AISD’s financial woes: Why a tax swap?
Although Austin Independent School District trustees have been lamenting the district’s troubled financial state for more than a year, it may not be readily apparent what the problem is, particularly given recent news that the district is bringing in $1.3 billion in revenue. But in March, Mayor Steve Adler spoke of a possible “tax swap” between the city of Austin and AISD, citing AISD’s budget shortfalls, among other factors, as an impetus for the proposal.
So, what gives?
First, some general background. AISD trustees have long argued that the state’s “Robin Hood” school financing system is unfair to the district. In fact, since 2013 the state has been taking more money away from AISD than it has been giving to it. In that year, the district received $101.8 million but was required to pay back $120.1 million.
Because Texas does not have a state income tax, property taxes are used, among other things, to fund school districts. In a process known as “recapture,” public school districts deemed to be “property rich” (through an algorithm of sorts) must forfeit a portion of their local property taxes to state coffers. The money is then redistributed to “property poor” school districts to fund public education. Because Texas has to pass a balanced budget, the fund can also be used to balance general expenditures as well.
Beyond property taxation, public school districts can raise general revenue mainly through one other method: funding from the state. The amount of funding Texas contributes to a given district is based on students’ average daily attendance. The more students a district has (and the more regularly they attend), the more state funding that district receives.
Under the current formula, which has not been updated in about 10 years, AISD is the state’s largest contributor of recapture payments. In the 2015-2016 school year, AISD contributed nearly $273 million – roughly 30 percent of AISD’s property tax revenue. For the 2016-2017 school year, AISD is expected to contribute $406 million, about 38 percent of its revenue.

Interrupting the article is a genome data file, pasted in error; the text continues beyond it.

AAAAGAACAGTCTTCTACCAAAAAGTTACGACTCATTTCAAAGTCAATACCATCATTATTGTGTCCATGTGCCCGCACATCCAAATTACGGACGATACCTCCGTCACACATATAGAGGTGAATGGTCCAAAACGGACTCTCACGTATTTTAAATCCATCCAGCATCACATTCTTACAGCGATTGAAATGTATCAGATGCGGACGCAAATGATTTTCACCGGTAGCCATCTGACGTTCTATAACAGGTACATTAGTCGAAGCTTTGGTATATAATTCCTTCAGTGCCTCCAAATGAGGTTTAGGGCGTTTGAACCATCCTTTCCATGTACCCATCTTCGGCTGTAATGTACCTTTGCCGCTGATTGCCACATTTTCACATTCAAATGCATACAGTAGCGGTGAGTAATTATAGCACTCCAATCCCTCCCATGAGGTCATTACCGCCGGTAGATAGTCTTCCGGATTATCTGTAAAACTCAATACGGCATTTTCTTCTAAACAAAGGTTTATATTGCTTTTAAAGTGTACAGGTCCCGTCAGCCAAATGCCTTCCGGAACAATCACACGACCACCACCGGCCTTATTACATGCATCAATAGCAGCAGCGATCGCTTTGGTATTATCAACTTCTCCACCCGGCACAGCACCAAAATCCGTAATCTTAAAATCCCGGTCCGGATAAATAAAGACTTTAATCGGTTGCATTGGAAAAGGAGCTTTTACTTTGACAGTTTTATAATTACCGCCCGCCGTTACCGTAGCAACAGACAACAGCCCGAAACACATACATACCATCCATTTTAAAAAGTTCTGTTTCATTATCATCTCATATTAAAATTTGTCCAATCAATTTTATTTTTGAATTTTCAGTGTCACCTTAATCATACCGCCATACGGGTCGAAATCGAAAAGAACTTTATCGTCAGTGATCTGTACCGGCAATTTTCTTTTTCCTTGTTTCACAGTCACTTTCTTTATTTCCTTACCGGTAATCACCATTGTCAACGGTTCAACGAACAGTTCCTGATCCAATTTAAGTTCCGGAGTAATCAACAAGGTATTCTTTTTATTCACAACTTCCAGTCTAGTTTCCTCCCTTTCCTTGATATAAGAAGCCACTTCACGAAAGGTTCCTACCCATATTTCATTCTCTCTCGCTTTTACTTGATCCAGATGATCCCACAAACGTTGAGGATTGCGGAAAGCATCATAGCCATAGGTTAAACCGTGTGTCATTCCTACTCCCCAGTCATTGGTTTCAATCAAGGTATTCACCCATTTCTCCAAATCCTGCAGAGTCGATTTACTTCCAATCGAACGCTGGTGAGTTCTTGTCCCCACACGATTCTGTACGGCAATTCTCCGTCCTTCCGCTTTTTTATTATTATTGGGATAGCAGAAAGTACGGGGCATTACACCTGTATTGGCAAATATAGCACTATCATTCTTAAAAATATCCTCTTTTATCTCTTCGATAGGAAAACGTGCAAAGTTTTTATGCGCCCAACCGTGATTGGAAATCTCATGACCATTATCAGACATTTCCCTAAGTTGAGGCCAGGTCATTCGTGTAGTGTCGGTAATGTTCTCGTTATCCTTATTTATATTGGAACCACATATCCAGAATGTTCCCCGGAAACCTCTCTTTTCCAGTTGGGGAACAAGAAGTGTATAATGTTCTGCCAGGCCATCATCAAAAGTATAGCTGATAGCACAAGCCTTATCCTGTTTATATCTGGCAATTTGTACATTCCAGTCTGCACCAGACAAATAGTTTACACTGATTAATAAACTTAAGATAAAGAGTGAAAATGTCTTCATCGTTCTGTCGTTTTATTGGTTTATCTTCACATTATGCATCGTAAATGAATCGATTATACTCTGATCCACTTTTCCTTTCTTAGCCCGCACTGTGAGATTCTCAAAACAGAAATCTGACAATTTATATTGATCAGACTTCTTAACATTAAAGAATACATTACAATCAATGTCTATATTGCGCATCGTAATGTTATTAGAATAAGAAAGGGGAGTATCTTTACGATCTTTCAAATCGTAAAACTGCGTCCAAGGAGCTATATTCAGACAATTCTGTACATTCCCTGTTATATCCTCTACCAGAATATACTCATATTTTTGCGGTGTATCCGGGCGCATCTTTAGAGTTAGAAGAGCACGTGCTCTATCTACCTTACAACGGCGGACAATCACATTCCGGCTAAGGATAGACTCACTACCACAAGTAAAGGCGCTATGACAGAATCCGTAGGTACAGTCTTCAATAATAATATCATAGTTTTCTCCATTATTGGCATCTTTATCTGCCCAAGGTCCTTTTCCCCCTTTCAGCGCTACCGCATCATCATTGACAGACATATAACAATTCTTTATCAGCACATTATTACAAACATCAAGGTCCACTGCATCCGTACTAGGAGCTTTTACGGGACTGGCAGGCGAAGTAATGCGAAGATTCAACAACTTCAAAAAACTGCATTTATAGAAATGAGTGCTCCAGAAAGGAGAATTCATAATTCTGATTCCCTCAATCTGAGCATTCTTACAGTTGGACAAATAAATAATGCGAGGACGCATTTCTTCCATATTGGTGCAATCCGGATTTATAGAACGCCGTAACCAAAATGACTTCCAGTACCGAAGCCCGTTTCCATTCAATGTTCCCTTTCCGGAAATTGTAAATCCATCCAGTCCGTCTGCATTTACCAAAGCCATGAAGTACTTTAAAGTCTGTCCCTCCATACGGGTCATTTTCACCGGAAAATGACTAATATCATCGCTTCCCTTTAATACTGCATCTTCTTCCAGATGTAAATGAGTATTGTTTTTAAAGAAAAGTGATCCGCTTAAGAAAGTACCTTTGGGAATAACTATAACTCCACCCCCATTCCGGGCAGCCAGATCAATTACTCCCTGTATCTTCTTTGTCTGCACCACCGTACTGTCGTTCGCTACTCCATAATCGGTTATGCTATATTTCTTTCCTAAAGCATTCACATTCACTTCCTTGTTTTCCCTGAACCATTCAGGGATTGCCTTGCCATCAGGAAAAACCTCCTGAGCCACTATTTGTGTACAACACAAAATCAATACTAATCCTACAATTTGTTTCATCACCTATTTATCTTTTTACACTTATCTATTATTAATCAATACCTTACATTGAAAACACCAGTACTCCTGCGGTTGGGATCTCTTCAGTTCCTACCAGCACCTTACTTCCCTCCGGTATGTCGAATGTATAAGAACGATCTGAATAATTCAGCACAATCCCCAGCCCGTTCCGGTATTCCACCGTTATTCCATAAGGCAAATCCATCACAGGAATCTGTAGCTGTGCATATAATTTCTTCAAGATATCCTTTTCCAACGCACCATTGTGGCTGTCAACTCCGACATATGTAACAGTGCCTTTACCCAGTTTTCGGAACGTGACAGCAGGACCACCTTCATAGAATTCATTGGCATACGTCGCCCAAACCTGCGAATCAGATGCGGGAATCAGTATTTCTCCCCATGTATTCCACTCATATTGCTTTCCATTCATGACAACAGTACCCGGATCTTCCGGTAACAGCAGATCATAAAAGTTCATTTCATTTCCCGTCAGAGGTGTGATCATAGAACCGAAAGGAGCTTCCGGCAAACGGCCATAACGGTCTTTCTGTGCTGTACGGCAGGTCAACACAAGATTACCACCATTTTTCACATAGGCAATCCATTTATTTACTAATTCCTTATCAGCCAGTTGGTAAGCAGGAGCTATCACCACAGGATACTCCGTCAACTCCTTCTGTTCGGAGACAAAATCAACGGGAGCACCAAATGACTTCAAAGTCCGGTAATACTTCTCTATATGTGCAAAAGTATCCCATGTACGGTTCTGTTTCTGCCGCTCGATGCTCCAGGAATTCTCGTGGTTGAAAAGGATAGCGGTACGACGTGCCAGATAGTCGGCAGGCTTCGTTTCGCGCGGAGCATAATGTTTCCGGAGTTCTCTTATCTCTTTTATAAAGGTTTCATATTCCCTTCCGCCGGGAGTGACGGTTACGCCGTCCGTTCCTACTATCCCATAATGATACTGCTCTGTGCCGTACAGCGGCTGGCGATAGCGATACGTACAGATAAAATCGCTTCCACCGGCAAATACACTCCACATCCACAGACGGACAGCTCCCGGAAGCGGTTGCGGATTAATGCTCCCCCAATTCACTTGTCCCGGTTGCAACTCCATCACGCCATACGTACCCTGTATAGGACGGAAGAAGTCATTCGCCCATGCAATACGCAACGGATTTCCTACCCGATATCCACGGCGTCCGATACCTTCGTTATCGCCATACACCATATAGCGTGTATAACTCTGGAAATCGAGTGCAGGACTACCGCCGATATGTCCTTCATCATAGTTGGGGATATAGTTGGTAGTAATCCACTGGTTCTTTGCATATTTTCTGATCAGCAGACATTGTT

To give readers some financial context, AISD proposed spending $434.6 million on teachers’ and other employees’ salaries next school year, so the district’s current recapture payment could fund a workforce near its current size.
To make matters worse, AISD is having trouble holding on to quality teachers. AISD teachers, on average, are the lowest compensated teachers in Central Texas, yet they have the highest cost of living. Teachers also have the additional difficulty of providing instruction for a student population that is increasingly economically disadvantaged (60 percent). These students traditionally are less prepared than peers who are economically more well off. Meanwhile, AISD does not have the money to fund substantial salary increases for its teachers under its current pay structure.
Adding fuel to the fire, the district’s student enrollment is in its fourth year of decline. More than 3,000 students have left the district since 2012, which means that AISD’s funding from the state is dwindling even as its recapture payments increase. Chief Financial Officer Nicole Conley predicts that student enrollment will continue to decline, partly because of Austin’s rising cost of living, competition from charter schools and the general population’s low birth rate.